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Isis claims to publish interview with captured Jordanian pilot

Islamic State’s online magazine carries purported interview with Muath al-Kasaesbeh, whose jet crashed last week

Islamic State (Isis) has released what it says is an interview with a Jordanian pilot captured last week after his plane crashed during US-led coalition bombing in eastern Syria.

It was not possible to independently verify the interview published in the group’s English-language online magazine Dabiq, in which First Lieutenant Muath al-Kasaesbeh was quoted as saying his F-16 fighter was struck by a heat-seeking missile.

“I heard and felt its hit. The other Jordanian pilot in the mission contacted me from a participating jet and told me that I was struck and that fire was coming out of the rear nozzle of my engine,” Kasaesbeh said, according to Dabiq.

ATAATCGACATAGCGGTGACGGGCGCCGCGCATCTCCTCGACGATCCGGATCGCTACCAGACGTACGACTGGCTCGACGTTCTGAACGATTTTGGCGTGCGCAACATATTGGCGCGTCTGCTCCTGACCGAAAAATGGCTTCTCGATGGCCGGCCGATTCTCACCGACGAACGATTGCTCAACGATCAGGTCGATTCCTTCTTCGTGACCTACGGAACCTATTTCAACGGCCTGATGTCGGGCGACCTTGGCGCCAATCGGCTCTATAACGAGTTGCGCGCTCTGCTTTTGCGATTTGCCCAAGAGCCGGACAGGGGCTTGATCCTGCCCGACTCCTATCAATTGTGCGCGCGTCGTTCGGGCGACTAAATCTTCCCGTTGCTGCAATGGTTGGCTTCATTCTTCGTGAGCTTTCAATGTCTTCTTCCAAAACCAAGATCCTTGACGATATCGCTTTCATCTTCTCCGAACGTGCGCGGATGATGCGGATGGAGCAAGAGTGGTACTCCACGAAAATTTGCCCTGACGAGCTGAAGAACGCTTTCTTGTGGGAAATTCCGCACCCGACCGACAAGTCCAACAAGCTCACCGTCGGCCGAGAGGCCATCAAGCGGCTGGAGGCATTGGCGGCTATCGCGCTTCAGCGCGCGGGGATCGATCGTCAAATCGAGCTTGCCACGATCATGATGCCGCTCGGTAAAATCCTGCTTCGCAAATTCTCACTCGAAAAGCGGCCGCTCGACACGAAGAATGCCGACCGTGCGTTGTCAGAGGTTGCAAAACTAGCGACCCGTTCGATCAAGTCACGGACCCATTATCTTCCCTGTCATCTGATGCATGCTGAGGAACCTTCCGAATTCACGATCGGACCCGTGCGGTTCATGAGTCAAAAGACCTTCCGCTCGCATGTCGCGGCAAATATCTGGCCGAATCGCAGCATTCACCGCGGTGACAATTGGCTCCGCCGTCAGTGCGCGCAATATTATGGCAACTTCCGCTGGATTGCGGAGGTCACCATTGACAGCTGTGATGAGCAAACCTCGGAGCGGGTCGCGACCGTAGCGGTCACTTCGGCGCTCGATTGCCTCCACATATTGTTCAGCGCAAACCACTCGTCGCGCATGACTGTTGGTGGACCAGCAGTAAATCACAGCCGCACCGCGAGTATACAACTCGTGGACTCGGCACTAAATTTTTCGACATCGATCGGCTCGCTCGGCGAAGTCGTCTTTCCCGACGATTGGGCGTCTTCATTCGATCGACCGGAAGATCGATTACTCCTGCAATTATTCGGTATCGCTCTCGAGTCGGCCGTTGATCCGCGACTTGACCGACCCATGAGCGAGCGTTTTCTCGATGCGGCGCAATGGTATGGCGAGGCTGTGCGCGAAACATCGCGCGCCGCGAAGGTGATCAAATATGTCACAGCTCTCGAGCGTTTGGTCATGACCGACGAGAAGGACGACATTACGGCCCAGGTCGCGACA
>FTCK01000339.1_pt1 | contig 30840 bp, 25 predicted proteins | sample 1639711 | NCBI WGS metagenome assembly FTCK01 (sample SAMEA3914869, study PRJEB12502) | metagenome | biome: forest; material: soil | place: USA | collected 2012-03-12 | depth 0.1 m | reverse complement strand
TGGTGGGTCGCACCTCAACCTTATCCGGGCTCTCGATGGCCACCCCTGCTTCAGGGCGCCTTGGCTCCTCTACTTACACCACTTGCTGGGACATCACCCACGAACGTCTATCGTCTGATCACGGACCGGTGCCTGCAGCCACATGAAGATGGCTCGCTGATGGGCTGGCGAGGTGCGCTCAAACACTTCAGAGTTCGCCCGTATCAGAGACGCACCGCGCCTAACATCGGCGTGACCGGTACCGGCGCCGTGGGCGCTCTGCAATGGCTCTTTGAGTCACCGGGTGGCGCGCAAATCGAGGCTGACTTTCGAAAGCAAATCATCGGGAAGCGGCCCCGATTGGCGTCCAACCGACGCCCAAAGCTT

He was also quoted as making brief comments about life at his base, sharing meals with hundreds of US personnel. “The Americans sometimes have dinner with us and eat mansaf [a traditional Arab dish], which they like a lot. Their talk does not include details about operations because of matters of secrecy and security.”

Jordan declined to comment on the apparent interview, the first since Isis published photographs purporting to show his capture. Kasaesbeh, who comes from a prominent Jordanian family, is the first pilot from the coalition known to have been captured by the hardline group.

Kasaesbeh’s jet crashed last week in a rural area in Syria’s Raqqa province, the group’s stronghold. Jordan’s government at first said the crash could have been the result of a missile attack but later it said there was no proof.

Jordan is one of several Arab countries taking part in a US-led coalition to strike the group which announced an Islamic caliphate in large parts of Syria and Iraq where it has imposed its radical interpretation of Islam.

Kasaesbeh’s capture shocked the country. Several politicians called on the government to pull out of the coalition. The authorities said his capture would not weaken its resolve to fight militant Islamist groups.


The Guardian

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